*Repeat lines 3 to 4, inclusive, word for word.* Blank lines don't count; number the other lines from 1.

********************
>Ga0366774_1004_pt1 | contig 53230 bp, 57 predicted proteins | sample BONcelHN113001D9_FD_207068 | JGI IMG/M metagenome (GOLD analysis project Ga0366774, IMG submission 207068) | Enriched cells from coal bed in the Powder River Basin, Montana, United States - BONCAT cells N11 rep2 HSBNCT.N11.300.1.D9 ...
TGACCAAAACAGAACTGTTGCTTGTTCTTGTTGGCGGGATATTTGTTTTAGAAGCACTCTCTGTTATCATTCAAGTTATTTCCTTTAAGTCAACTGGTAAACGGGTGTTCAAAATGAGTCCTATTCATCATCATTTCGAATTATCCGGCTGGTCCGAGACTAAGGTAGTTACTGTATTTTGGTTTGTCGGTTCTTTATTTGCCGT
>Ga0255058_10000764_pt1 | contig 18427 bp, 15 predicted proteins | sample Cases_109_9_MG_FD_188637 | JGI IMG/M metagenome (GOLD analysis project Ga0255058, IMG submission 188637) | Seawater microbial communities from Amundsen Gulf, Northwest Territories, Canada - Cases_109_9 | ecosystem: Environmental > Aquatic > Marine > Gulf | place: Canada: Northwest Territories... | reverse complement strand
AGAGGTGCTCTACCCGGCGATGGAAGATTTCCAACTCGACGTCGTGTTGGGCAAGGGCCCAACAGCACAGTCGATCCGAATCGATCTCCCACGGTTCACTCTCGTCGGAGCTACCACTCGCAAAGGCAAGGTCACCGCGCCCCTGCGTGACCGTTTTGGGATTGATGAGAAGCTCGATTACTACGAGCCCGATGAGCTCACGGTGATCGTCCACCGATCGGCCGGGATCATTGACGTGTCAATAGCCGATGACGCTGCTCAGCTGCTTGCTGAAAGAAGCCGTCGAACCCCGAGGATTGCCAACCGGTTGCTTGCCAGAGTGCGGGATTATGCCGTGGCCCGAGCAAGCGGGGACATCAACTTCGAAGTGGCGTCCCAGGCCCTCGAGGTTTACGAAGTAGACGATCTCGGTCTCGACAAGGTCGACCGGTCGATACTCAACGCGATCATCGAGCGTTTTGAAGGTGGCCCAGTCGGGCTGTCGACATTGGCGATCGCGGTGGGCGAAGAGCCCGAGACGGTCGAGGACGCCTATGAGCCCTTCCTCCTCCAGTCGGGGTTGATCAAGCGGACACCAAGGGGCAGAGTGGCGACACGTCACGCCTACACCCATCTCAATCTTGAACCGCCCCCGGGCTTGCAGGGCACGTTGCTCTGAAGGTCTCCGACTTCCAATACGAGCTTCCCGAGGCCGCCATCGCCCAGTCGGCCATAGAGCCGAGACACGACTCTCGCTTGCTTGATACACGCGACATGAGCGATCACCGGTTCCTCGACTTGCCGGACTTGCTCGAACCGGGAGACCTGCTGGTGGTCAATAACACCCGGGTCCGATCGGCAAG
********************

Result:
>Ga0255058_10000764_pt1 | contig 18427 bp, 15 predicted proteins | sample Cases_109_9_MG_FD_188637 | JGI IMG/M metagenome (GOLD analysis project Ga0255058, IMG submission 188637) | Seawater microbial communities from Amundsen Gulf, Northwest Territories, Canada - Cases_109_9 | ecosystem: Environmental > Aquatic > Marine > Gulf | place: Canada: Northwest Territories... | reverse complement strand
AGAGGTGCTCTACCCGGCGATGGAAGATTTCCAACTCGACGTCGTGTTGGGCAAGGGCCCAACAGCACAGTCGATCCGAATCGATCTCCCACGGTTCACTCTCGTCGGAGCTACCACTCGCAAAGGCAAGGTCACCGCGCCCCTGCGTGACCGTTTTGGGATTGATGAGAAGCTCGATTACTACGAGCCCGATGAGCTCACGGTGATCGTCCACCGATCGGCCGGGATCATTGACGTGTCAATAGCCGATGACGCTGCTCAGCTGCTTGCTGAAAGAAGCCGTCGAACCCCGAGGATTGCCAACCGGTTGCTTGCCAGAGTGCGGGATTATGCCGTGGCCCGAGCAAGCGGGGACATCAACTTCGAAGTGGCGTCCCAGGCCCTCGAGGTTTACGAAGTAGACGATCTCGGTCTCGACAAGGTCGACCGGTCGATACTCAACGCGATCATCGAGCGTTTTGAAGGTGGCCCAGTCGGGCTGTCGACATTGGCGATCGCGGTGGGCGAAGAGCCCGAGACGGTCGAGGACGCCTATGAGCCCTTCCTCCTCCAGTCGGGGTTGATCAAGCGGACACCAAGGGGCAGAGTGGCGACACGTCACGCCTACACCCATCTCAATCTTGAACCGCCCCCGGGCTTGCAGGGCACGTTGCTCTGAAGGTCTCCGACTTCCAATACGAGCTTCCCGAGGCCGCCATCGCCCAGTCGGCCATAGAGCCGAGACACGACTCTCGCTTGCTTGATACACGCGACATGAGCGATCACCGGTTCCTCGACTTGCCGGACTTGCTCGAACCGGGAGACCTGCTGGTGGTCAATAACACCCGGGTCCGATCGGCAAG